Last December, I participated in a symposium organized by Ed Dixon and Christina Frei from the Penn Language Center. Focused on “advancing language education beyond the classroom,” the symposium convinced me that the foreign language community must become more involved in the open education movement. Here’s why…
One of the speakers at the symposium was Daphne Koller, Professor of Computer Science at Stanford University and co-founder of Coursera, a company that designs MOOCs for the global public.
Daphne spoke about Coursera’s strategy of partnering with top universities to make education freely accessible. The goal is to reach millions of students worldwide by designing effective MOOCs in a range of disciplines. While Daphne presented a compelling vision, several educators raised concerns.
Sophie Queuniet, a French language specialist from Columbia University posed a pertinent question: “Will MOOCs be the end of foreign languages? Will we end up teaching the world in English?” In other words, will Coursera and other American attempts at MOOCs perpetuate the global dominance of English? Sophie’s question echoed a recent special volume of the online journal Language Learning and Technology entitled “Hegemonies in CALL.”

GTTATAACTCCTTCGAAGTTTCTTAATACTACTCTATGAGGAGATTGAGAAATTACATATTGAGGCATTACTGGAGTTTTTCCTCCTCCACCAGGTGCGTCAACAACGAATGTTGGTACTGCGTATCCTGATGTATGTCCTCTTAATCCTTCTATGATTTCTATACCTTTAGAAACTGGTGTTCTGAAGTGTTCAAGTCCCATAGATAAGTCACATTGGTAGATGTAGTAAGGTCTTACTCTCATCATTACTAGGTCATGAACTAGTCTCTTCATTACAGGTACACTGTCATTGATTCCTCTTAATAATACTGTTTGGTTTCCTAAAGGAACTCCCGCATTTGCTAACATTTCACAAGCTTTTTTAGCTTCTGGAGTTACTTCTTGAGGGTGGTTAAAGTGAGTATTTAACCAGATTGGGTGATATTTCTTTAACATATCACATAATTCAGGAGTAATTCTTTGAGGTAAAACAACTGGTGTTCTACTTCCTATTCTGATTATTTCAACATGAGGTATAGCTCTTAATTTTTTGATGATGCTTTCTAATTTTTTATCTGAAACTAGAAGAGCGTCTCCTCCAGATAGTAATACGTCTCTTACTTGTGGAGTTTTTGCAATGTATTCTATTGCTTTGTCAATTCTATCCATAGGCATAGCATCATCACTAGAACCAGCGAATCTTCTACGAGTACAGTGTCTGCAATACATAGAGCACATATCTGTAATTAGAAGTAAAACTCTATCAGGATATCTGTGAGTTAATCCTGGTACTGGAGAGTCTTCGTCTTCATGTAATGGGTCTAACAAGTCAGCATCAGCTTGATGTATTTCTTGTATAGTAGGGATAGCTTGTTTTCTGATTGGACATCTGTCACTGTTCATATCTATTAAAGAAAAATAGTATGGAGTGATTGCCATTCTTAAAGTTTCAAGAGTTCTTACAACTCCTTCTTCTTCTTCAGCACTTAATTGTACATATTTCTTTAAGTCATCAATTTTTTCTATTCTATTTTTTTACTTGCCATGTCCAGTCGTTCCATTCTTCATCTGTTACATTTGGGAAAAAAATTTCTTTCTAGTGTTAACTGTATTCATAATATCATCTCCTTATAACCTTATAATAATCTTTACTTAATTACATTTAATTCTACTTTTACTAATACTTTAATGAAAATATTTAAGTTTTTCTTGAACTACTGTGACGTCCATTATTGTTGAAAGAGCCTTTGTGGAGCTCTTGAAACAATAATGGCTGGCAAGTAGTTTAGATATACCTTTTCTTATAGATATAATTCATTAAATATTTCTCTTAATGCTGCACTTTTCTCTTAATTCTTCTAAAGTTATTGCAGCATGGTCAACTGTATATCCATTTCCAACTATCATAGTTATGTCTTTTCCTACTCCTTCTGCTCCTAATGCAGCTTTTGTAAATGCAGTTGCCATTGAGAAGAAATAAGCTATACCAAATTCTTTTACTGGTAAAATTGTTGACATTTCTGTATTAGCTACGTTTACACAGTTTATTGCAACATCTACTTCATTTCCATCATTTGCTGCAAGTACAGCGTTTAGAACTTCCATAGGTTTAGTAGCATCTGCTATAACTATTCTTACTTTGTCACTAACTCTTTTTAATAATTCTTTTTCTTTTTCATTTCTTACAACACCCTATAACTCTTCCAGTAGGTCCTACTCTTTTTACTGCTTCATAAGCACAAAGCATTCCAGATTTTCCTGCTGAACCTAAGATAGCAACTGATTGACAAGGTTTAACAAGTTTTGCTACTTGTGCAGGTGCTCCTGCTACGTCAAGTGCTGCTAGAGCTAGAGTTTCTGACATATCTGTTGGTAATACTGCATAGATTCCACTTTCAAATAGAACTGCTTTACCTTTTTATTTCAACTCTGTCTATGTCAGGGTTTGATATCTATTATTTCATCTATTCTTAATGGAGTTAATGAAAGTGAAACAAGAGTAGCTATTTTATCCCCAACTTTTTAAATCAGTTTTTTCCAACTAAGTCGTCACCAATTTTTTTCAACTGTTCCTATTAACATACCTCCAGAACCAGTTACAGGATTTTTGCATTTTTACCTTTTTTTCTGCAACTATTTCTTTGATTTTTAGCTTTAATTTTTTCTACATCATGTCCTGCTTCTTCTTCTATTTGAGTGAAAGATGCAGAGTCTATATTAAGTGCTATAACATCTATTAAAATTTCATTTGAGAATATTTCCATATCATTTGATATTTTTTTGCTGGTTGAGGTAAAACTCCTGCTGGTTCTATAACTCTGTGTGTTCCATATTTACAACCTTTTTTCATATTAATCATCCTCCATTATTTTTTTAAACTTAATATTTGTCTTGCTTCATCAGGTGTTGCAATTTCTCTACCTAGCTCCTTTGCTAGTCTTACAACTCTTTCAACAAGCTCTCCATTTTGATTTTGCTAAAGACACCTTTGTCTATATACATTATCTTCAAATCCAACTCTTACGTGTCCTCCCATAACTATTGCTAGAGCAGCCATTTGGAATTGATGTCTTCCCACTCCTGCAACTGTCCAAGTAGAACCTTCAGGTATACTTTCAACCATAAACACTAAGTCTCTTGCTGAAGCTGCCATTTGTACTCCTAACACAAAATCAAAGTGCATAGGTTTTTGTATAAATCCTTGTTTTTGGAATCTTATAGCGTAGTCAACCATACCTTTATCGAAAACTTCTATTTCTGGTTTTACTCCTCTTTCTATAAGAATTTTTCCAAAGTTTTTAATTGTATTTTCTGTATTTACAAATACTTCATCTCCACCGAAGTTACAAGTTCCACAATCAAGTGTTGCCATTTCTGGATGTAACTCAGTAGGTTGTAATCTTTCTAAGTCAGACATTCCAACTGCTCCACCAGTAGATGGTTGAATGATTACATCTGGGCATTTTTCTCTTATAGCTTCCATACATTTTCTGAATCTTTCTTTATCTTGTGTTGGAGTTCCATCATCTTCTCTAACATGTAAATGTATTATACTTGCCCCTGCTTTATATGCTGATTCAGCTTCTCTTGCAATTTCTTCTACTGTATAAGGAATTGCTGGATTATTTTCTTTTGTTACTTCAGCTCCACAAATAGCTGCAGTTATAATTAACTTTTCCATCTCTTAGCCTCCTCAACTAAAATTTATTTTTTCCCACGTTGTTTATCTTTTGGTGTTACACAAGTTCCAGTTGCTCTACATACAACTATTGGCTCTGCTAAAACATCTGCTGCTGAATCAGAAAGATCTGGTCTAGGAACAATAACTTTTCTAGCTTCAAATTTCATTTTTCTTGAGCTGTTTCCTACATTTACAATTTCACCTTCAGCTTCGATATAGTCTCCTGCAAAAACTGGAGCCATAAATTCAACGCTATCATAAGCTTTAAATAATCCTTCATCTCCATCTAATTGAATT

It was clear from Daphne’s response that she had thought deeply about the linguistic challenges of MOOCs. She pointed out that while most of Coursera’s MOOCs are indeed in English, students often form study groups in their native languages. And some students actually form groups to discuss the material in foreign languages! In other words, students are practicing foreign languages within the boundaries of an English language MOOC. Daphne went on to say that Coursera is actively seeking courses in other languages besides English. The bottom line is that MOOCs need foreign language specialists.
Open online education is a great opportunity for the foreign language community. We understand the difficulties of educating students across cultural and linguistic boundaries, and we have been on the forefront of active, collaborative learning for decades. So, let’s seize this incredible opportunity. Our community’s expertise can truly change global education.
So, here is my question: How can we get foreign language educators more involved in MOOCs and in open education?
Carl Blyth is Director of COERLL and Associate Professor of French, UT Austin.